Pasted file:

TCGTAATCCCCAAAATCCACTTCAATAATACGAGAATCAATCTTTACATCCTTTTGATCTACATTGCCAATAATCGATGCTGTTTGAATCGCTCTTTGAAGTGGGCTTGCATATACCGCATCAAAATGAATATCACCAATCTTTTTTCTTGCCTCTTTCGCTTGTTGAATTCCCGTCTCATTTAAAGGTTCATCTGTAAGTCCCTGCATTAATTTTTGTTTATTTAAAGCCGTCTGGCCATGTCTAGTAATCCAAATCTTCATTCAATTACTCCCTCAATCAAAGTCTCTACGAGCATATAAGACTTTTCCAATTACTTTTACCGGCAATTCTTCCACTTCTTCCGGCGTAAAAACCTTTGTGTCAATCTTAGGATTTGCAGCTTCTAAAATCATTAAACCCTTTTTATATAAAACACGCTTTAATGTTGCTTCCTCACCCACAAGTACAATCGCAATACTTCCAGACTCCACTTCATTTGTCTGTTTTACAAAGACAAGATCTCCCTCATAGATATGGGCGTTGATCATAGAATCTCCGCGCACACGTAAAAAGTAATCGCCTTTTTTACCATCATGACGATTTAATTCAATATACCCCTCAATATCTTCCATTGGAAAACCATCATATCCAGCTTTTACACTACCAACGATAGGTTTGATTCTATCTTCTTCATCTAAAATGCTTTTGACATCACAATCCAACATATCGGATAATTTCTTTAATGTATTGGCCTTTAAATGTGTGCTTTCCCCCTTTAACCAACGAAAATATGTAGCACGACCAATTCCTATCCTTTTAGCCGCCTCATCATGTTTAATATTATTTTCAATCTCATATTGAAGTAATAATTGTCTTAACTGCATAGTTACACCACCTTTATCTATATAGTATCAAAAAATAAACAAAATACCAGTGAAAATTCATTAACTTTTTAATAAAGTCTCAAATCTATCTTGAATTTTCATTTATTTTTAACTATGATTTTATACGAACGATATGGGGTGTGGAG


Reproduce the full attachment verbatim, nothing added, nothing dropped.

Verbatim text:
TCGTAATCCCCAAAATCCACTTCAATAATACGAGAATCAATCTTTACATCCTTTTGATCTACATTGCCAATAATCGATGCTGTTTGAATCGCTCTTTGAAGTGGGCTTGCATATACCGCATCAAAATGAATATCACCAATCTTTTTTCTTGCCTCTTTCGCTTGTTGAATTCCCGTCTCATTTAAAGGTTCATCTGTAAGTCCCTGCATTAATTTTTGTTTATTTAAAGCCGTCTGGCCATGTCTAGTAATCCAAATCTTCATTCAATTACTCCCTCAATCAAAGTCTCTACGAGCATATAAGACTTTTCCAATTACTTTTACCGGCAATTCTTCCACTTCTTCCGGCGTAAAAACCTTTGTGTCAATCTTAGGATTTGCAGCTTCTAAAATCATTAAACCCTTTTTATATAAAACACGCTTTAATGTTGCTTCCTCACCCACAAGTACAATCGCAATACTTCCAGACTCCACTTCATTTGTCTGTTTTACAAAGACAAGATCTCCCTCATAGATATGGGCGTTGATCATAGAATCTCCGCGCACACGTAAAAAGTAATCGCCTTTTTTACCATCATGACGATTTAATTCAATATACCCCTCAATATCTTCCATTGGAAAACCATCATATCCAGCTTTTACACTACCAACGATAGGTTTGATTCTATCTTCTTCATCTAAAATGCTTTTGACATCACAATCCAACATATCGGATAATTTCTTTAATGTATTGGCCTTTAAATGTGTGCTTTCCCCCTTTAACCAACGAAAATATGTAGCACGACCAATTCCTATCCTTTTAGCCGCCTCATCATGTTTAATATTATTTTCAATCTCATATTGAAGTAATAATTGTCTTAACTGCATAGTTACACCACCTTTATCTATATAGTATCAAAAAATAAACAAAATACCAGTGAAAATTCATTAACTTTTTAATAAAGTCTCAAATCTATCTTGAATTTTCATTTATTTTTAACTATGATTTTATACGAACGATATGGGGTGTGGAG